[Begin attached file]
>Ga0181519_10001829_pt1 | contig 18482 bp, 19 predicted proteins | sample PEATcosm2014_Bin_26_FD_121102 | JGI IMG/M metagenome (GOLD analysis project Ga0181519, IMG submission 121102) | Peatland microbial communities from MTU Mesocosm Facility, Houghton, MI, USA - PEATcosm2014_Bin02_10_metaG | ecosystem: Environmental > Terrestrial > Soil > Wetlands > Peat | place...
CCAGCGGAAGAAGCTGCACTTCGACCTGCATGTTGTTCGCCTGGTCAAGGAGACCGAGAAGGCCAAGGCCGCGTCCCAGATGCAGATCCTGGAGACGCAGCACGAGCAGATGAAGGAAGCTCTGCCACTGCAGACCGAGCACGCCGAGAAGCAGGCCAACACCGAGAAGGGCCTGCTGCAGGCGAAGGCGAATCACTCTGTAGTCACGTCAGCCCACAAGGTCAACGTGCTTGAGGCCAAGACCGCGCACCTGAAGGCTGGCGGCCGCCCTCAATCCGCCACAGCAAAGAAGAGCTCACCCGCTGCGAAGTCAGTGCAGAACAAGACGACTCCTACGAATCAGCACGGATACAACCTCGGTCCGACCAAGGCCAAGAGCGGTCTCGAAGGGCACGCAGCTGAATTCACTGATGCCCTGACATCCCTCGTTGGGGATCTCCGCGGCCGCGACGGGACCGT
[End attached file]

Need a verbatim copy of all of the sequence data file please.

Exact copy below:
>Ga0181519_10001829_pt1 | contig 18482 bp, 19 predicted proteins | sample PEATcosm2014_Bin_26_FD_121102 | JGI IMG/M metagenome (GOLD analysis project Ga0181519, IMG submission 121102) | Peatland microbial communities from MTU Mesocosm Facility, Houghton, MI, USA - PEATcosm2014_Bin02_10_metaG | ecosystem: Environmental > Terrestrial > Soil > Wetlands > Peat | place...
CCAGCGGAAGAAGCTGCACTTCGACCTGCATGTTGTTCGCCTGGTCAAGGAGACCGAGAAGGCCAAGGCCGCGTCCCAGATGCAGATCCTGGAGACGCAGCACGAGCAGATGAAGGAAGCTCTGCCACTGCAGACCGAGCACGCCGAGAAGCAGGCCAACACCGAGAAGGGCCTGCTGCAGGCGAAGGCGAATCACTCTGTAGTCACGTCAGCCCACAAGGTCAACGTGCTTGAGGCCAAGACCGCGCACCTGAAGGCTGGCGGCCGCCCTCAATCCGCCACAGCAAAGAAGAGCTCACCCGCTGCGAAGTCAGTGCAGAACAAGACGACTCCTACGAATCAGCACGGATACAACCTCGGTCCGACCAAGGCCAAGAGCGGTCTCGAAGGGCACGCAGCTGAATTCACTGATGCCCTGACATCCCTCGTTGGGGATCTCCGCGGCCGCGACGGGACCGT